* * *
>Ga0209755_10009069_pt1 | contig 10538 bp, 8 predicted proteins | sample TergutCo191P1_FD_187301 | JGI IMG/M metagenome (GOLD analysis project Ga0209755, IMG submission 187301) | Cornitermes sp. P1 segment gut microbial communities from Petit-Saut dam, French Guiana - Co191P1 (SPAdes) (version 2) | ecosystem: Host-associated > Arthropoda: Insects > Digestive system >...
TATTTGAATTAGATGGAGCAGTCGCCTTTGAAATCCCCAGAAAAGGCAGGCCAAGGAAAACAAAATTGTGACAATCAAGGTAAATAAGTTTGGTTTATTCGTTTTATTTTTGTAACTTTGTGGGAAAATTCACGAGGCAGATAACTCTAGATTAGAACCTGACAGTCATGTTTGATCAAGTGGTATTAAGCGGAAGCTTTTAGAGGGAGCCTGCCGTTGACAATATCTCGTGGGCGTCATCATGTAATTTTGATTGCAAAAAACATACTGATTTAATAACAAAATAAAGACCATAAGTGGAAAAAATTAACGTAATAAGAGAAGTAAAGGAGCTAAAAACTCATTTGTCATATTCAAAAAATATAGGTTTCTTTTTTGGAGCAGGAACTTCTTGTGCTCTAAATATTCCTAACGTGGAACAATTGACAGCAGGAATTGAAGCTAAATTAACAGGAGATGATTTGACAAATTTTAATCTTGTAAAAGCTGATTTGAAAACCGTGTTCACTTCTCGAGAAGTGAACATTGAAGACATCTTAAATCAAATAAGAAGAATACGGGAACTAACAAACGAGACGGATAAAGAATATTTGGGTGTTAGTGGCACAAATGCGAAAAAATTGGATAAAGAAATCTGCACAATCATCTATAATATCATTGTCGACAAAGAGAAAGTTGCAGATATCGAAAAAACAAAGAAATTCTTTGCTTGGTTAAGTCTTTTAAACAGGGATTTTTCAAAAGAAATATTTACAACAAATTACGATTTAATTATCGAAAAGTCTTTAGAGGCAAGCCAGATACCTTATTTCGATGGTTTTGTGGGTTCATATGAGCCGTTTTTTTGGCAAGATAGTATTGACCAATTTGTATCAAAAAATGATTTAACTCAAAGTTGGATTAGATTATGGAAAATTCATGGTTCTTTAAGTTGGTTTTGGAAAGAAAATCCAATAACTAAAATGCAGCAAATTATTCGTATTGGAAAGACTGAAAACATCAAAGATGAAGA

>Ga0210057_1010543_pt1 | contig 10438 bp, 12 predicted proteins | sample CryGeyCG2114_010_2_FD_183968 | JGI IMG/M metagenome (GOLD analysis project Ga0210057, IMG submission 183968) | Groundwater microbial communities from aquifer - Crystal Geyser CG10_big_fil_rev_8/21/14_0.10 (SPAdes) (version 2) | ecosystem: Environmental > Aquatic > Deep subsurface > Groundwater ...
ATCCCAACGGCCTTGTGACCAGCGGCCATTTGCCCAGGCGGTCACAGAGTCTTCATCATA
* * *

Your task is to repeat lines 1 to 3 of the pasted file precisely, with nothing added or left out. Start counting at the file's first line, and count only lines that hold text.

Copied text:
>Ga0209755_10009069_pt1 | contig 10538 bp, 8 predicted proteins | sample TergutCo191P1_FD_187301 | JGI IMG/M metagenome (GOLD analysis project Ga0209755, IMG submission 187301) | Cornitermes sp. P1 segment gut microbial communities from Petit-Saut dam, French Guiana - Co191P1 (SPAdes) (version 2) | ecosystem: Host-associated > Arthropoda: Insects > Digestive system >...
TATTTGAATTAGATGGAGCAGTCGCCTTTGAAATCCCCAGAAAAGGCAGGCCAAGGAAAACAAAATTGTGACAATCAAGGTAAATAAGTTTGGTTTATTCGTTTTATTTTTGTAACTTTGTGGGAAAATTCACGAGGCAGATAACTCTAGATTAGAACCTGACAGTCATGTTTGATCAAGTGGTATTAAGCGGAAGCTTTTAGAGGGAGCCTGCCGTTGACAATATCTCGTGGGCGTCATCATGTAATTTTGATTGCAAAAAACATACTGATTTAATAACAAAATAAAGACCATAAGTGGAAAAAATTAACGTAATAAGAGAAGTAAAGGAGCTAAAAACTCATTTGTCATATTCAAAAAATATAGGTTTCTTTTTTGGAGCAGGAACTTCTTGTGCTCTAAATATTCCTAACGTGGAACAATTGACAGCAGGAATTGAAGCTAAATTAACAGGAGATGATTTGACAAATTTTAATCTTGTAAAAGCTGATTTGAAAACCGTGTTCACTTCTCGAGAAGTGAACATTGAAGACATCTTAAATCAAATAAGAAGAATACGGGAACTAACAAACGAGACGGATAAAGAATATTTGGGTGTTAGTGGCACAAATGCGAAAAAATTGGATAAAGAAATCTGCACAATCATCTATAATATCATTGTCGACAAAGAGAAAGTTGCAGATATCGAAAAAACAAAGAAATTCTTTGCTTGGTTAAGTCTTTTAAACAGGGATTTTTCAAAAGAAATATTTACAACAAATTACGATTTAATTATCGAAAAGTCTTTAGAGGCAAGCCAGATACCTTATTTCGATGGTTTTGTGGGTTCATATGAGCCGTTTTTTTGGCAAGATAGTATTGACCAATTTGTATCAAAAAATGATTTAACTCAAAGTTGGATTAGATTATGGAAAATTCATGGTTCTTTAAGTTGGTTTTGGAAAGAAAATCCAATAACTAAAATGCAGCAAATTATTCGTATTGGAAAGACTGAAAACATCAAAGATGAAGA

>Ga0210057_1010543_pt1 | contig 10438 bp, 12 predicted proteins | sample CryGeyCG2114_010_2_FD_183968 | JGI IMG/M metagenome (GOLD analysis project Ga0210057, IMG submission 183968) | Groundwater microbial communities from aquifer - Crystal Geyser CG10_big_fil_rev_8/21/14_0.10 (SPAdes) (version 2) | ecosystem: Environmental > Aquatic > Deep subsurface > Groundwater ...